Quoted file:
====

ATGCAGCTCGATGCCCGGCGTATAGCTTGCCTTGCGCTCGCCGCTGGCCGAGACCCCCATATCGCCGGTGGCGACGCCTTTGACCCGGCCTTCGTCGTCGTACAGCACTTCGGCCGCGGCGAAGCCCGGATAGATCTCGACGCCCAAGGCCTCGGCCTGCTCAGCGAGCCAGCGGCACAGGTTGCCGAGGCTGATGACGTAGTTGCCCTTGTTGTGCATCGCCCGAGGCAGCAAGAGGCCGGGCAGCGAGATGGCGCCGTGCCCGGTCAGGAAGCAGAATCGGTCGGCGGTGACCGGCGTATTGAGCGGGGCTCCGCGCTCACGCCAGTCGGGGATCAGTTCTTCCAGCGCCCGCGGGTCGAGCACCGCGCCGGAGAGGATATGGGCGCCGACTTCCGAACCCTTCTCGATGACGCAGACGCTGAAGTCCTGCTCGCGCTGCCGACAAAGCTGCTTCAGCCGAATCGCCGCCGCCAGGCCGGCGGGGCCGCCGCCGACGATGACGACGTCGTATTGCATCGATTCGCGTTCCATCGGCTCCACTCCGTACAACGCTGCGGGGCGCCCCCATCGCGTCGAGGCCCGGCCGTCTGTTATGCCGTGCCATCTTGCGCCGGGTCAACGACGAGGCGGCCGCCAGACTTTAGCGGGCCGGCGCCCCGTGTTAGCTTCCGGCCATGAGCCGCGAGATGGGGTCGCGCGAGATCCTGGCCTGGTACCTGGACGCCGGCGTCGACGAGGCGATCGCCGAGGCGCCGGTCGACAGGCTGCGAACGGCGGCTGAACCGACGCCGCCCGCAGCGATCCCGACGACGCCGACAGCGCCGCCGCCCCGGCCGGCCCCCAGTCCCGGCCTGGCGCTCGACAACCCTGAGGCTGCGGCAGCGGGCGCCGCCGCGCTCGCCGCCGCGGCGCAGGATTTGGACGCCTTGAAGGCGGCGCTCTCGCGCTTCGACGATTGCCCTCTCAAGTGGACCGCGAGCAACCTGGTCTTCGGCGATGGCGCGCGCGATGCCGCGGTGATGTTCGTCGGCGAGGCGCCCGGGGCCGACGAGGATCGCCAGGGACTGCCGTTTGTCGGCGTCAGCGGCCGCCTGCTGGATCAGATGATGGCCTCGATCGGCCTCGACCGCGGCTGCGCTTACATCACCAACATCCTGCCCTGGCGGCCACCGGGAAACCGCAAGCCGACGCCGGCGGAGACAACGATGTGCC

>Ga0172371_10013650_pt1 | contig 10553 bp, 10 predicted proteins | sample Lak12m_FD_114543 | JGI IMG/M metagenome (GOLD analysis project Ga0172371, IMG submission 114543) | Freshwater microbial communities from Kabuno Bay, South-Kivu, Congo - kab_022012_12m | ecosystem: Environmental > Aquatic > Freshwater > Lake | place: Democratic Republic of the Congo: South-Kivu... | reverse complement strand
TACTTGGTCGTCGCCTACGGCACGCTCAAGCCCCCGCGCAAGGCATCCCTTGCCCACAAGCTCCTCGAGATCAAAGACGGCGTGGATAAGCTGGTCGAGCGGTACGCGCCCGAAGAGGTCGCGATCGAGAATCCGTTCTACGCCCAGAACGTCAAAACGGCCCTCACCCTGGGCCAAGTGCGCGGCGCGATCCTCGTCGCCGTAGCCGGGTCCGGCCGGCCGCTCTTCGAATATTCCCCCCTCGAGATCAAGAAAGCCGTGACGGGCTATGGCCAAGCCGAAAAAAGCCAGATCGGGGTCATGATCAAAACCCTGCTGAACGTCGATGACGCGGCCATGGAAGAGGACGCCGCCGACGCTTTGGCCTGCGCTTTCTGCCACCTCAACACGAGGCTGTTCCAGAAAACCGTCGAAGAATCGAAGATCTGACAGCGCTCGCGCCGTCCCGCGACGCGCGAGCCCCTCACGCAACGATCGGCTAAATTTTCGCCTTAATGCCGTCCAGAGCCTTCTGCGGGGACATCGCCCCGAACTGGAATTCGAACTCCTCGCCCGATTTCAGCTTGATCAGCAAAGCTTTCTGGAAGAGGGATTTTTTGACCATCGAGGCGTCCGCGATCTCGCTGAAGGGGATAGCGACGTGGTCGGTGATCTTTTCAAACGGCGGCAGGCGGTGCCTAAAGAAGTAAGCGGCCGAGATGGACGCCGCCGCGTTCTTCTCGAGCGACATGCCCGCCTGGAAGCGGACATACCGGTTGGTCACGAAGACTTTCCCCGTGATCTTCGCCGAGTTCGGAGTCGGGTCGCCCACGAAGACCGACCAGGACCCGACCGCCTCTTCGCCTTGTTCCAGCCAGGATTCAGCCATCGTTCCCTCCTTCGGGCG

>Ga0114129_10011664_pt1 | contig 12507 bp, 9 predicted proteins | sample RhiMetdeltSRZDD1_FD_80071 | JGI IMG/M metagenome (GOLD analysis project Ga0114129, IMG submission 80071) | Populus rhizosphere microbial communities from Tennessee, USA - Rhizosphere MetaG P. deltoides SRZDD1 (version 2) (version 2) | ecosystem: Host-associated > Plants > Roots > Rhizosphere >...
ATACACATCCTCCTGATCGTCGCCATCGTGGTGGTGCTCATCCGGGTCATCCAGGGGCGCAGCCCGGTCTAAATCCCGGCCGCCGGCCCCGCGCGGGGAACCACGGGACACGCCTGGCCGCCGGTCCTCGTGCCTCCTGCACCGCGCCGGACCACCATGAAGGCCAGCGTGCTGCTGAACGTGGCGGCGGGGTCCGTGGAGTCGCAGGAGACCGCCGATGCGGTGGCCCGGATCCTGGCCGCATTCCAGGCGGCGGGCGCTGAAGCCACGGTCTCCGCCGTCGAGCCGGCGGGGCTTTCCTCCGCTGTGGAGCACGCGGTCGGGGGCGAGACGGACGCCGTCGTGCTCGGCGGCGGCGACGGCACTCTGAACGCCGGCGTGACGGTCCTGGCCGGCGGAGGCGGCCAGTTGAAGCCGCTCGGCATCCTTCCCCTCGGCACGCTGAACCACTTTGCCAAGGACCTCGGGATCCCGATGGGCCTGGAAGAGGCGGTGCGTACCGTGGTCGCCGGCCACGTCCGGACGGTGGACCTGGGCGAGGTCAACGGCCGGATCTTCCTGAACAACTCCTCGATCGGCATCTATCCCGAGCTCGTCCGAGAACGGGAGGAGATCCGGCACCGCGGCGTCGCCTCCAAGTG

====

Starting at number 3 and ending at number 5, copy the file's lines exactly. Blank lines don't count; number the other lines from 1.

TACTTGGTCGTCGCCTACGGCACGCTCAAGCCCCCGCGCAAGGCATCCCTTGCCCACAAGCTCCTCGAGATCAAAGACGGCGTGGATAAGCTGGTCGAGCGGTACGCGCCCGAAGAGGTCGCGATCGAGAATCCGTTCTACGCCCAGAACGTCAAAACGGCCCTCACCCTGGGCCAAGTGCGCGGCGCGATCCTCGTCGCCGTAGCCGGGTCCGGCCGGCCGCTCTTCGAATATTCCCCCCTCGAGATCAAGAAAGCCGTGACGGGCTATGGCCAAGCCGAAAAAAGCCAGATCGGGGTCATGATCAAAACCCTGCTGAACGTCGATGACGCGGCCATGGAAGAGGACGCCGCCGACGCTTTGGCCTGCGCTTTCTGCCACCTCAACACGAGGCTGTTCCAGAAAACCGTCGAAGAATCGAAGATCTGACAGCGCTCGCGCCGTCCCGCGACGCGCGAGCCCCTCACGCAACGATCGGCTAAATTTTCGCCTTAATGCCGTCCAGAGCCTTCTGCGGGGACATCGCCCCGAACTGGAATTCGAACTCCTCGCCCGATTTCAGCTTGATCAGCAAAGCTTTCTGGAAGAGGGATTTTTTGACCATCGAGGCGTCCGCGATCTCGCTGAAGGGGATAGCGACGTGGTCGGTGATCTTTTCAAACGGCGGCAGGCGGTGCCTAAAGAAGTAAGCGGCCGAGATGGACGCCGCCGCGTTCTTCTCGAGCGACATGCCCGCCTGGAAGCGGACATACCGGTTGGTCACGAAGACTTTCCCCGTGATCTTCGCCGAGTTCGGAGTCGGGTCGCCCACGAAGACCGACCAGGACCCGACCGCCTCTTCGCCTTGTTCCAGCCAGGATTCAGCCATCGTTCCCTCCTTCGGGCG

>Ga0114129_10011664_pt1 | contig 12507 bp, 9 predicted proteins | sample RhiMetdeltSRZDD1_FD_80071 | JGI IMG/M metagenome (GOLD analysis project Ga0114129, IMG submission 80071) | Populus rhizosphere microbial communities from Tennessee, USA - Rhizosphere MetaG P. deltoides SRZDD1 (version 2) (version 2) | ecosystem: Host-associated > Plants > Roots > Rhizosphere >...
ATACACATCCTCCTGATCGTCGCCATCGTGGTGGTGCTCATCCGGGTCATCCAGGGGCGCAGCCCGGTCTAAATCCCGGCCGCCGGCCCCGCGCGGGGAACCACGGGACACGCCTGGCCGCCGGTCCTCGTGCCTCCTGCACCGCGCCGGACCACCATGAAGGCCAGCGTGCTGCTGAACGTGGCGGCGGGGTCCGTGGAGTCGCAGGAGACCGCCGATGCGGTGGCCCGGATCCTGGCCGCATTCCAGGCGGCGGGCGCTGAAGCCACGGTCTCCGCCGTCGAGCCGGCGGGGCTTTCCTCCGCTGTGGAGCACGCGGTCGGGGGCGAGACGGACGCCGTCGTGCTCGGCGGCGGCGACGGCACTCTGAACGCCGGCGTGACGGTCCTGGCCGGCGGAGGCGGCCAGTTGAAGCCGCTCGGCATCCTTCCCCTCGGCACGCTGAACCACTTTGCCAAGGACCTCGGGATCCCGATGGGCCTGGAAGAGGCGGTGCGTACCGTGGTCGCCGGCCACGTCCGGACGGTGGACCTGGGCGAGGTCAACGGCCGGATCTTCCTGAACAACTCCTCGATCGGCATCTATCCCGAGCTCGTCCGAGAACGGGAGGAGATCCGGCACCGCGGCGTCGCCTCCAAGTG